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John B. OakesJohn B. Oakes
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Part:         Session:         Page of 512

Q:

No. Not at all, but that there was a climate of fear.

Oakes:

My reference to the nuclear thing was that we -- the Times editorially -- were concerned that in the long run, if we kept on and looked as though we were really going to wipe out the whole Vietcong movement with overwhelming kind of force, that this could conceivably have brought the Soviet Union into this thing, and perhaps this is -- and that the only way to stop us from sort of re-conquering South [east] Asia, from their point of view, would be that -- or we'd get in such an argument with the Soviet Union that they might suddenly decide to drop a nuclear bomb. I don't think that that's realistic, but this was -- I certainly don't think I ever thought that Johnson or the Pentagon or anybody else was ever, ever advocating --

Q:

No, I didn't mean that. I simply meant were they afraid of that and were they --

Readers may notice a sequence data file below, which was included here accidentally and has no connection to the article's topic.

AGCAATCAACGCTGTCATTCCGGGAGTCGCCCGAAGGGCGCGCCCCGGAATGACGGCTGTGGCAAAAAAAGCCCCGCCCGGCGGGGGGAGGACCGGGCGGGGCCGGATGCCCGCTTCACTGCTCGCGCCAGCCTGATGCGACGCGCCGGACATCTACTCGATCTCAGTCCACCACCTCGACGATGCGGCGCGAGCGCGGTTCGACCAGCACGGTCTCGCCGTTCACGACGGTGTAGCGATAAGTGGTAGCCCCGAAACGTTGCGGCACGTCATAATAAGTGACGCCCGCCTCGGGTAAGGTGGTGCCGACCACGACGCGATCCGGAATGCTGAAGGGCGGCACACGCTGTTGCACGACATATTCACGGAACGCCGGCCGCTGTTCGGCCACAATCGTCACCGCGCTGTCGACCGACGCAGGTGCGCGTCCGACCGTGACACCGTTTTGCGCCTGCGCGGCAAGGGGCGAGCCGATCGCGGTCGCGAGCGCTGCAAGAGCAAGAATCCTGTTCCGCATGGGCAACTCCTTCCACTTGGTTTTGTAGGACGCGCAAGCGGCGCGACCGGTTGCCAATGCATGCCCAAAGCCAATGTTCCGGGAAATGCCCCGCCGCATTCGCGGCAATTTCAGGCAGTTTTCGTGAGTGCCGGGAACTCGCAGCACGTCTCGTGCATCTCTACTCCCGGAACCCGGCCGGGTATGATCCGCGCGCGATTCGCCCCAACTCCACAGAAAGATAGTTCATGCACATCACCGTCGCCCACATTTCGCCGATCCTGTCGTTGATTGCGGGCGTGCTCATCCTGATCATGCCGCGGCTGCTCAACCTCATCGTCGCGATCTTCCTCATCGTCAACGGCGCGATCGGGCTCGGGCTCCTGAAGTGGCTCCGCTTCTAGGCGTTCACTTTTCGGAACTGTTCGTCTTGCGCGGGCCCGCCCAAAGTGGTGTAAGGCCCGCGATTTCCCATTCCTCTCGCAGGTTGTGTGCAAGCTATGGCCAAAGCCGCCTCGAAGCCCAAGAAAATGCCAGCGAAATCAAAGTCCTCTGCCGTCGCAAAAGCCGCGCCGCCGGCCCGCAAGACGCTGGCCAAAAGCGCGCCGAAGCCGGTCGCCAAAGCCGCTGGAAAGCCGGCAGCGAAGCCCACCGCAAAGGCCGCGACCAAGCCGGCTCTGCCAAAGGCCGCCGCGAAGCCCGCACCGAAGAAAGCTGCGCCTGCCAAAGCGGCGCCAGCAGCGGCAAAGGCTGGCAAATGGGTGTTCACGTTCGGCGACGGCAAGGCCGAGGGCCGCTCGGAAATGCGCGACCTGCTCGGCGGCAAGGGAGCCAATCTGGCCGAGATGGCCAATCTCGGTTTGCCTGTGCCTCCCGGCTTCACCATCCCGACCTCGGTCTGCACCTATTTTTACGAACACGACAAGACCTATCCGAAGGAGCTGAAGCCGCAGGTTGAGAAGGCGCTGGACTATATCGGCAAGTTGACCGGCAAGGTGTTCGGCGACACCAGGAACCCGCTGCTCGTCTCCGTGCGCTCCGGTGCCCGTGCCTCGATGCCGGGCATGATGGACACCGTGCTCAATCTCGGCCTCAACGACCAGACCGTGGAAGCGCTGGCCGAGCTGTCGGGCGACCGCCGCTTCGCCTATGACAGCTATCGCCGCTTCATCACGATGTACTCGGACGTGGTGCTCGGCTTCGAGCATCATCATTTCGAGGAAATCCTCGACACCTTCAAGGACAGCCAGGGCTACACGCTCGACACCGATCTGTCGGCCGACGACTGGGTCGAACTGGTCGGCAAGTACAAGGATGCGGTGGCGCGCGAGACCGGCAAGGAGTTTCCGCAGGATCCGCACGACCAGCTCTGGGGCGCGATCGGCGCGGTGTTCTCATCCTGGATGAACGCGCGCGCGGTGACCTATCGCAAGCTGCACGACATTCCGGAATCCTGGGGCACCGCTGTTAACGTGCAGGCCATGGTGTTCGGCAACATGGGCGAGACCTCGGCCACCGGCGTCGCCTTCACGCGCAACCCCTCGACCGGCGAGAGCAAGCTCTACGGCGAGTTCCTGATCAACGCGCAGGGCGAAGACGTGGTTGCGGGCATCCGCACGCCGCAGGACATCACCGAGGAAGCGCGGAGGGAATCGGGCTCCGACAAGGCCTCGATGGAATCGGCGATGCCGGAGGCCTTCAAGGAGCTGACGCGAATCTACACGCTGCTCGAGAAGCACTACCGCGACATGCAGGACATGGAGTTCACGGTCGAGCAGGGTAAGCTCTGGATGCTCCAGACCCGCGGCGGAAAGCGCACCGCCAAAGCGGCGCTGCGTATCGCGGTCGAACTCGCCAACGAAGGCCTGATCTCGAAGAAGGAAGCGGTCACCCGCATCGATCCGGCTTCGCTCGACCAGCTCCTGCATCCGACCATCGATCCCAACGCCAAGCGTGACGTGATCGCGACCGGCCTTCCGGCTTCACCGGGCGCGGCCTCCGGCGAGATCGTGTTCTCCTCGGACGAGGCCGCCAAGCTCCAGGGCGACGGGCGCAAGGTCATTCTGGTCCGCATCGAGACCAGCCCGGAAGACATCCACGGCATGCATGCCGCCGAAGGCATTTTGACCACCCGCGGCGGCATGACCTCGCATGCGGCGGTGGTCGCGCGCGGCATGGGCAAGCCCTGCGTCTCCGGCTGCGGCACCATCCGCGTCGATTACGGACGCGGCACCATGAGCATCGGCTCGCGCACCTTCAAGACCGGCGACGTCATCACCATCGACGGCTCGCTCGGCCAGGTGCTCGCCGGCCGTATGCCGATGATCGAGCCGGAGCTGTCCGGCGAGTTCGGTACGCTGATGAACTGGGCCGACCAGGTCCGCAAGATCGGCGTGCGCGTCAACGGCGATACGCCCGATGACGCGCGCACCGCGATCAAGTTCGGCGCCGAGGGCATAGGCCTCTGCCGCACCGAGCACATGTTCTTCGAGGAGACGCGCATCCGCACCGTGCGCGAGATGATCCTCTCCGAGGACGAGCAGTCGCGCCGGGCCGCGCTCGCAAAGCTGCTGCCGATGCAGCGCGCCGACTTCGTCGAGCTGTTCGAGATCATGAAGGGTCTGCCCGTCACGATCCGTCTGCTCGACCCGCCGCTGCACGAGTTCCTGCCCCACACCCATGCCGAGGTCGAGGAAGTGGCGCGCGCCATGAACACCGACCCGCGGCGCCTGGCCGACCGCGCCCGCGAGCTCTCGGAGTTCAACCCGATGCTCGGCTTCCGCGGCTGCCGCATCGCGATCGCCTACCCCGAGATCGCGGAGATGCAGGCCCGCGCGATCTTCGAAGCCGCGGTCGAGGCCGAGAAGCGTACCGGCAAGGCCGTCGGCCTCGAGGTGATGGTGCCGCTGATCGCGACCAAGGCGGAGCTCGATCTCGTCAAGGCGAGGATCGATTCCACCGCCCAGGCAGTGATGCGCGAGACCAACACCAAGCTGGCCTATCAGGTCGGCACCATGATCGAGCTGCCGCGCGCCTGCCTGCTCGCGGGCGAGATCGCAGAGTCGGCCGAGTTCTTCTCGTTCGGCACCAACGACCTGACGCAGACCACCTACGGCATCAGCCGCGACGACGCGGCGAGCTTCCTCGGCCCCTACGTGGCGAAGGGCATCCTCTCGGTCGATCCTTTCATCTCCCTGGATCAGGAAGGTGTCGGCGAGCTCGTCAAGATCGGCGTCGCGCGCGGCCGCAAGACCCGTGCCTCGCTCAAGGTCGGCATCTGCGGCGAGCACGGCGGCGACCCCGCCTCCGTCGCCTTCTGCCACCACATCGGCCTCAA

Oakes:

Afraid of that happening.

Q:

Yes. I was just asking if you thought that they were afraid that that would happen.

Oakes:

Well, as I say, I certainly -- I don't know -- It seems to me that I remember somewhere -- I don't think ever in an editorial, but it seems to me that I remember -- maybe in a memo somewhere, expressing the fear in the long run that this might lead to such a confrontation with the Communist world that, if we kept on, it might lead to them starting a nuclear war. That's what I was saying before, that I think that I may have felt that. Maybe I got that idea from somebody in the Pentagon. I don't know. I do remember having that concern, a long-range concern. But, you see, I don't think anybody in the Pentagon



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